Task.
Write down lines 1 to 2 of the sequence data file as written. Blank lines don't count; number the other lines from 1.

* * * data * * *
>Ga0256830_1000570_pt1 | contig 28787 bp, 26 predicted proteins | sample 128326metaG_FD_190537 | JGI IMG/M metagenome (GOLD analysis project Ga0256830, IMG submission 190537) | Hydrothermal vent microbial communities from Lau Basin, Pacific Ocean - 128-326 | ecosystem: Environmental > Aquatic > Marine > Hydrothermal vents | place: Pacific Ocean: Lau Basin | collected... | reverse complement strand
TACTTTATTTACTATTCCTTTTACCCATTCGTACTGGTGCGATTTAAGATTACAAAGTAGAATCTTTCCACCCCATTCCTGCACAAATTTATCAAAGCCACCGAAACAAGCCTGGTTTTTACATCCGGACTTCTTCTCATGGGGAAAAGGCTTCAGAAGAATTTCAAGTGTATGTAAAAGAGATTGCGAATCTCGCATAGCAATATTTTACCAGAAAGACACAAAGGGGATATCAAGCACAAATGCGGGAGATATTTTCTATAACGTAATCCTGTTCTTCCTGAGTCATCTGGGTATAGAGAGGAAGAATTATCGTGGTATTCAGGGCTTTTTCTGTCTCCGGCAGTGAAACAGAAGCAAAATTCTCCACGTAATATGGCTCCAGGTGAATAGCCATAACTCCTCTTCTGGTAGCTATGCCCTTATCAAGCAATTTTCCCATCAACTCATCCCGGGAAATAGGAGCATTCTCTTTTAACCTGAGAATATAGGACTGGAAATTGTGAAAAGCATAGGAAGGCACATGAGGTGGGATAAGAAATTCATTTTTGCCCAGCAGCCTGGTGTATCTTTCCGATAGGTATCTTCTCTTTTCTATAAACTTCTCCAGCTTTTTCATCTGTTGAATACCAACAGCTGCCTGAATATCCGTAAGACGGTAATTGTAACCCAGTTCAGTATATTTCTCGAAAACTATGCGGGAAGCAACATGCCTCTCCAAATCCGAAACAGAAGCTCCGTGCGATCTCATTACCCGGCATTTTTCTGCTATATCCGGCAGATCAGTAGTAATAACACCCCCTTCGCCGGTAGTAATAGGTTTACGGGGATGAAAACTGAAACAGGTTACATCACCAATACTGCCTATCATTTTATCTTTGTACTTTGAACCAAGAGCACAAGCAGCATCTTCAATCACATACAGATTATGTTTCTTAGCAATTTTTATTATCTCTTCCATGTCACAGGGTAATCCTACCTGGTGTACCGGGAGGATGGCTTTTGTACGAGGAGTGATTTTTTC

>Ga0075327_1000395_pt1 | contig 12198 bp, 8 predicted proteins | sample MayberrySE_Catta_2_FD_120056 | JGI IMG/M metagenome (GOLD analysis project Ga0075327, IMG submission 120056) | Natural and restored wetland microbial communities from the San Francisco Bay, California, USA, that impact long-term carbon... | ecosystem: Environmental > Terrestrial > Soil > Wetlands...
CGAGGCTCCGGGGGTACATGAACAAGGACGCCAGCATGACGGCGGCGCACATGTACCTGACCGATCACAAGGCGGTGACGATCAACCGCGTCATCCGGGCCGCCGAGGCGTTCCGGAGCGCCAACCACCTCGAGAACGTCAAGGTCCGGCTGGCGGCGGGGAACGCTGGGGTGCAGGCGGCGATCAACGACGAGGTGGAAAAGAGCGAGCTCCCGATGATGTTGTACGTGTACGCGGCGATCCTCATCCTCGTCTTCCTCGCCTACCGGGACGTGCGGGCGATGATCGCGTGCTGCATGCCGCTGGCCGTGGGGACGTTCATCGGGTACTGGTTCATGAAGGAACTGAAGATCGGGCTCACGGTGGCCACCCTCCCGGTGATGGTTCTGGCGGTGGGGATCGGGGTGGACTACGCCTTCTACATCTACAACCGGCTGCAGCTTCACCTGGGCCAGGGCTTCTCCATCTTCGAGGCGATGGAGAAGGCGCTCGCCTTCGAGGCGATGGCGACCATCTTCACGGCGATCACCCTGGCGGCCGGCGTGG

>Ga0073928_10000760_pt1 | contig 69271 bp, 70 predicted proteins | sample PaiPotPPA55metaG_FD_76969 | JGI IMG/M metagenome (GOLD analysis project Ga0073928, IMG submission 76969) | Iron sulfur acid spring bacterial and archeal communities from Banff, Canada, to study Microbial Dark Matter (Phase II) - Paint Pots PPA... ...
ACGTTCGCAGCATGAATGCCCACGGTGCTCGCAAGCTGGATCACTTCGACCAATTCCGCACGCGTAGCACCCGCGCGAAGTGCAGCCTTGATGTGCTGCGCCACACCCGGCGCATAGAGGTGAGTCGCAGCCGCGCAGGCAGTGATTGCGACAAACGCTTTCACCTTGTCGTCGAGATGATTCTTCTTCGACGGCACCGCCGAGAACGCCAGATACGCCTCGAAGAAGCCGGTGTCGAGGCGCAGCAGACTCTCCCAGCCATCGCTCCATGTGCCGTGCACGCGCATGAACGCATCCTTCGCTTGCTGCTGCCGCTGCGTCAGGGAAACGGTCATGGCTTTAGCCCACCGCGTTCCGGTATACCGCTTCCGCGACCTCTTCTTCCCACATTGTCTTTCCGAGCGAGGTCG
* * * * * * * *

>Ga0256830_1000570_pt1 | contig 28787 bp, 26 predicted proteins | sample 128326metaG_FD_190537 | JGI IMG/M metagenome (GOLD analysis project Ga0256830, IMG submission 190537) | Hydrothermal vent microbial communities from Lau Basin, Pacific Ocean - 128-326 | ecosystem: Environmental > Aquatic > Marine > Hydrothermal vents | place: Pacific Ocean: Lau Basin | collected... | reverse complement strand
TACTTTATTTACTATTCCTTTTACCCATTCGTACTGGTGCGATTTAAGATTACAAAGTAGAATCTTTCCACCCCATTCCTGCACAAATTTATCAAAGCCACCGAAACAAGCCTGGTTTTTACATCCGGACTTCTTCTCATGGGGAAAAGGCTTCAGAAGAATTTCAAGTGTATGTAAAAGAGATTGCGAATCTCGCATAGCAATATTTTACCAGAAAGACACAAAGGGGATATCAAGCACAAATGCGGGAGATATTTTCTATAACGTAATCCTGTTCTTCCTGAGTCATCTGGGTATAGAGAGGAAGAATTATCGTGGTATTCAGGGCTTTTTCTGTCTCCGGCAGTGAAACAGAAGCAAAATTCTCCACGTAATATGGCTCCAGGTGAATAGCCATAACTCCTCTTCTGGTAGCTATGCCCTTATCAAGCAATTTTCCCATCAACTCATCCCGGGAAATAGGAGCATTCTCTTTTAACCTGAGAATATAGGACTGGAAATTGTGAAAAGCATAGGAAGGCACATGAGGTGGGATAAGAAATTCATTTTTGCCCAGCAGCCTGGTGTATCTTTCCGATAGGTATCTTCTCTTTTCTATAAACTTCTCCAGCTTTTTCATCTGTTGAATACCAACAGCTGCCTGAATATCCGTAAGACGGTAATTGTAACCCAGTTCAGTATATTTCTCGAAAACTATGCGGGAAGCAACATGCCTCTCCAAATCCGAAACAGAAGCTCCGTGCGATCTCATTACCCGGCATTTTTCTGCTATATCCGGCAGATCAGTAGTAATAACACCCCCTTCGCCGGTAGTAATAGGTTTACGGGGATGAAAACTGAAACAGGTTACATCACCAATACTGCCTATCATTTTATCTTTGTACTTTGAACCAAGAGCACAAGCAGCATCTTCAATCACATACAGATTATGTTTCTTAGCAATTTTTATTATCTCTTCCATGTCACAGGGTAATCCTACCTGGTGTACCGGGAGGATGGCTTTTGTACGAGGAGTGATTTTTTC